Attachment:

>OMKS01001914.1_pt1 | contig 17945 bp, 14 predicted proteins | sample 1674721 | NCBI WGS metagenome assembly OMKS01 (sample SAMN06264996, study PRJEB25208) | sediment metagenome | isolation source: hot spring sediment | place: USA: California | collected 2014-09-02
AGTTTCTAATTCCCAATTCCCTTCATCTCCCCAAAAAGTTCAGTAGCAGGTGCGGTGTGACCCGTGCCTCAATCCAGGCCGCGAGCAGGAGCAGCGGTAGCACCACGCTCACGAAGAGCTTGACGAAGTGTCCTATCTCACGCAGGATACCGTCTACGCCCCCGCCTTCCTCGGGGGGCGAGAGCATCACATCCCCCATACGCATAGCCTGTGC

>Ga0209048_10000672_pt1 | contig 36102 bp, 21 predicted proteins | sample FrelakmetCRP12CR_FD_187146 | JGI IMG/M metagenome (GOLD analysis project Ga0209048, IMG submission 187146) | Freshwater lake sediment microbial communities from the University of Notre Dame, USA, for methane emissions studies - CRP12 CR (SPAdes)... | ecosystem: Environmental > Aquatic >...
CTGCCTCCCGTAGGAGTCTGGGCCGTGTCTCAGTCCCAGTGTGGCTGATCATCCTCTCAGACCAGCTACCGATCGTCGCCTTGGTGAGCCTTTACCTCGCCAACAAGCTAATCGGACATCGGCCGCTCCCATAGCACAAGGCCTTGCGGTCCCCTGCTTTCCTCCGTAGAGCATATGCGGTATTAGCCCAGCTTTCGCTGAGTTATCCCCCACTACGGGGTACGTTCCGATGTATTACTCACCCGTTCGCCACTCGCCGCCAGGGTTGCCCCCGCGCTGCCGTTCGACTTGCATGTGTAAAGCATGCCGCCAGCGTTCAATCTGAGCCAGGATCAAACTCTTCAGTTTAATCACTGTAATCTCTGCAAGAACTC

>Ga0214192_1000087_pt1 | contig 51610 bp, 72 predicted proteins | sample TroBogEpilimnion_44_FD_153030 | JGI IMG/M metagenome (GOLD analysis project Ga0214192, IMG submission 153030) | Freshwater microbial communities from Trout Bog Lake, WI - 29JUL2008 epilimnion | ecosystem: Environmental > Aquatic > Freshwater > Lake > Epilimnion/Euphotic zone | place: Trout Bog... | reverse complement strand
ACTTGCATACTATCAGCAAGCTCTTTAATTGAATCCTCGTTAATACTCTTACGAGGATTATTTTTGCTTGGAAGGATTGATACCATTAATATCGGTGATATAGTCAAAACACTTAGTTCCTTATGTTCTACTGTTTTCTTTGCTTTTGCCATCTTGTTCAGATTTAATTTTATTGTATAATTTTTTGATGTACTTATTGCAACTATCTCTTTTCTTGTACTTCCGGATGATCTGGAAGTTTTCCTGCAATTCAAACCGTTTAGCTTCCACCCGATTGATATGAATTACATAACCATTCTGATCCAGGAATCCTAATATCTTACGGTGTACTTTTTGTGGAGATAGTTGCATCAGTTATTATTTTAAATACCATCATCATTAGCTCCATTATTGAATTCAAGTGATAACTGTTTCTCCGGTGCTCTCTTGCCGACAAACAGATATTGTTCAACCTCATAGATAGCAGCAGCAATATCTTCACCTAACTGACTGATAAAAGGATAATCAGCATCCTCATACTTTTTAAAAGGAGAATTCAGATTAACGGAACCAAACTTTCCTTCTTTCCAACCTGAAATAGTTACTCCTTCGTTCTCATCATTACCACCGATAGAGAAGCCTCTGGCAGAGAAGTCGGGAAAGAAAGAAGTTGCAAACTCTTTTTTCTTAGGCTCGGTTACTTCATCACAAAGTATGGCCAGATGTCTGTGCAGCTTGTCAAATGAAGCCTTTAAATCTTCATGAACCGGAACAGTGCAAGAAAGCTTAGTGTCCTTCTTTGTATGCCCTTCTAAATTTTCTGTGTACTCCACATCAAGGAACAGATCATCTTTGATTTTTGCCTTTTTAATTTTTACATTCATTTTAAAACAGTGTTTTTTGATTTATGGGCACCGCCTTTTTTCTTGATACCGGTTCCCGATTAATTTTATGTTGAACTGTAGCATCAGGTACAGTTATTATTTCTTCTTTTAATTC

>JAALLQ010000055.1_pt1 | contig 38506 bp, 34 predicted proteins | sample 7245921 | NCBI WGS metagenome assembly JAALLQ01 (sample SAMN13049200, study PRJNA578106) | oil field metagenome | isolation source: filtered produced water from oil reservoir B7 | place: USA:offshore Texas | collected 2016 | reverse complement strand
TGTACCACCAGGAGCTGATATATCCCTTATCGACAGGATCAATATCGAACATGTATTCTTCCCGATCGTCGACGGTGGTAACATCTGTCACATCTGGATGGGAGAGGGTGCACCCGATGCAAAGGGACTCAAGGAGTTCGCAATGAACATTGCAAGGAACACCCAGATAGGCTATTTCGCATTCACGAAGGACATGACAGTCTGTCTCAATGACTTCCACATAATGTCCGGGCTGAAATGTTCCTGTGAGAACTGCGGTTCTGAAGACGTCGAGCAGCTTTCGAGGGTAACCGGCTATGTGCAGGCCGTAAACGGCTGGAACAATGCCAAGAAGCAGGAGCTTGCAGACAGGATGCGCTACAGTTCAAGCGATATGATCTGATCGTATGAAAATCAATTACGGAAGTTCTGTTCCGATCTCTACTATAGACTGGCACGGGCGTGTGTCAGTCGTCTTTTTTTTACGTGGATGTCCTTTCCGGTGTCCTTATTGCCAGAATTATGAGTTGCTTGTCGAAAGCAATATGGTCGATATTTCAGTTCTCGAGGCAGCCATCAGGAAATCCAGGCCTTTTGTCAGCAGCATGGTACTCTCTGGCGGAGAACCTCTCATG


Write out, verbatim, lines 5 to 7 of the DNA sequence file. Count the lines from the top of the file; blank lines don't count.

>Ga0214192_1000087_pt1 | contig 51610 bp, 72 predicted proteins | sample TroBogEpilimnion_44_FD_153030 | JGI IMG/M metagenome (GOLD analysis project Ga0214192, IMG submission 153030) | Freshwater microbial communities from Trout Bog Lake, WI - 29JUL2008 epilimnion | ecosystem: Environmental > Aquatic > Freshwater > Lake > Epilimnion/Euphotic zone | place: Trout Bog... | reverse complement strand
ACTTGCATACTATCAGCAAGCTCTTTAATTGAATCCTCGTTAATACTCTTACGAGGATTATTTTTGCTTGGAAGGATTGATACCATTAATATCGGTGATATAGTCAAAACACTTAGTTCCTTATGTTCTACTGTTTTCTTTGCTTTTGCCATCTTGTTCAGATTTAATTTTATTGTATAATTTTTTGATGTACTTATTGCAACTATCTCTTTTCTTGTACTTCCGGATGATCTGGAAGTTTTCCTGCAATTCAAACCGTTTAGCTTCCACCCGATTGATATGAATTACATAACCATTCTGATCCAGGAATCCTAATATCTTACGGTGTACTTTTTGTGGAGATAGTTGCATCAGTTATTATTTTAAATACCATCATCATTAGCTCCATTATTGAATTCAAGTGATAACTGTTTCTCCGGTGCTCTCTTGCCGACAAACAGATATTGTTCAACCTCATAGATAGCAGCAGCAATATCTTCACCTAACTGACTGATAAAAGGATAATCAGCATCCTCATACTTTTTAAAAGGAGAATTCAGATTAACGGAACCAAACTTTCCTTCTTTCCAACCTGAAATAGTTACTCCTTCGTTCTCATCATTACCACCGATAGAGAAGCCTCTGGCAGAGAAGTCGGGAAAGAAAGAAGTTGCAAACTCTTTTTTCTTAGGCTCGGTTACTTCATCACAAAGTATGGCCAGATGTCTGTGCAGCTTGTCAAATGAAGCCTTTAAATCTTCATGAACCGGAACAGTGCAAGAAAGCTTAGTGTCCTTCTTTGTATGCCCTTCTAAATTTTCTGTGTACTCCACATCAAGGAACAGATCATCTTTGATTTTTGCCTTTTTAATTTTTACATTCATTTTAAAACAGTGTTTTTTGATTTATGGGCACCGCCTTTTTTCTTGATACCGGTTCCCGATTAATTTTATGTTGAACTGTAGCATCAGGTACAGTTATTATTTCTTCTTTTAATTC

>JAALLQ010000055.1_pt1 | contig 38506 bp, 34 predicted proteins | sample 7245921 | NCBI WGS metagenome assembly JAALLQ01 (sample SAMN13049200, study PRJNA578106) | oil field metagenome | isolation source: filtered produced water from oil reservoir B7 | place: USA:offshore Texas | collected 2016 | reverse complement strand